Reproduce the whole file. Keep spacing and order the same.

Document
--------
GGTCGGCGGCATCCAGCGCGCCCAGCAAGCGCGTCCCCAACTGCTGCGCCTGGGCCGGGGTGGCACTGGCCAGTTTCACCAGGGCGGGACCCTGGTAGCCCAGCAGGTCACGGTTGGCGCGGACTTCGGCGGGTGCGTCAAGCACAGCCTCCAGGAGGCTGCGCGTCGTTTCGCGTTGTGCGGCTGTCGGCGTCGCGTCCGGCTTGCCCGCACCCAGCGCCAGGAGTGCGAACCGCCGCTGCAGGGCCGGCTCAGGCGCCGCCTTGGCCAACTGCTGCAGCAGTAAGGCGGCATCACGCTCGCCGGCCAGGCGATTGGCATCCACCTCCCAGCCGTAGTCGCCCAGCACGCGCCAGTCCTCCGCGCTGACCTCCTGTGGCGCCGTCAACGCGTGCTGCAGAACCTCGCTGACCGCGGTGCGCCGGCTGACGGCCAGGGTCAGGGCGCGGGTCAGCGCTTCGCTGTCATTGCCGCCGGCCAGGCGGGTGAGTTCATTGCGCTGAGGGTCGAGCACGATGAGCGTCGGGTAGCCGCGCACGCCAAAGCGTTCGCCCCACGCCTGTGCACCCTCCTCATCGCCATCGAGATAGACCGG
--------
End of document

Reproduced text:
GGTCGGCGGCATCCAGCGCGCCCAGCAAGCGCGTCCCCAACTGCTGCGCCTGGGCCGGGGTGGCACTGGCCAGTTTCACCAGGGCGGGACCCTGGTAGCCCAGCAGGTCACGGTTGGCGCGGACTTCGGCGGGTGCGTCAAGCACAGCCTCCAGGAGGCTGCGCGTCGTTTCGCGTTGTGCGGCTGTCGGCGTCGCGTCCGGCTTGCCCGCACCCAGCGCCAGGAGTGCGAACCGCCGCTGCAGGGCCGGCTCAGGCGCCGCCTTGGCCAACTGCTGCAGCAGTAAGGCGGCATCACGCTCGCCGGCCAGGCGATTGGCATCCACCTCCCAGCCGTAGTCGCCCAGCACGCGCCAGTCCTCCGCGCTGACCTCCTGTGGCGCCGTCAACGCGTGCTGCAGAACCTCGCTGACCGCGGTGCGCCGGCTGACGGCCAGGGTCAGGGCGCGGGTCAGCGCTTCGCTGTCATTGCCGCCGGCCAGGCGGGTGAGTTCATTGCGCTGAGGGTCGAGCACGATGAGCGTCGGGTAGCCGCGCACGCCAAAGCGTTCGCCCCACGCCTGTGCACCCTCCTCATCGCCATCGAGATAGACCGG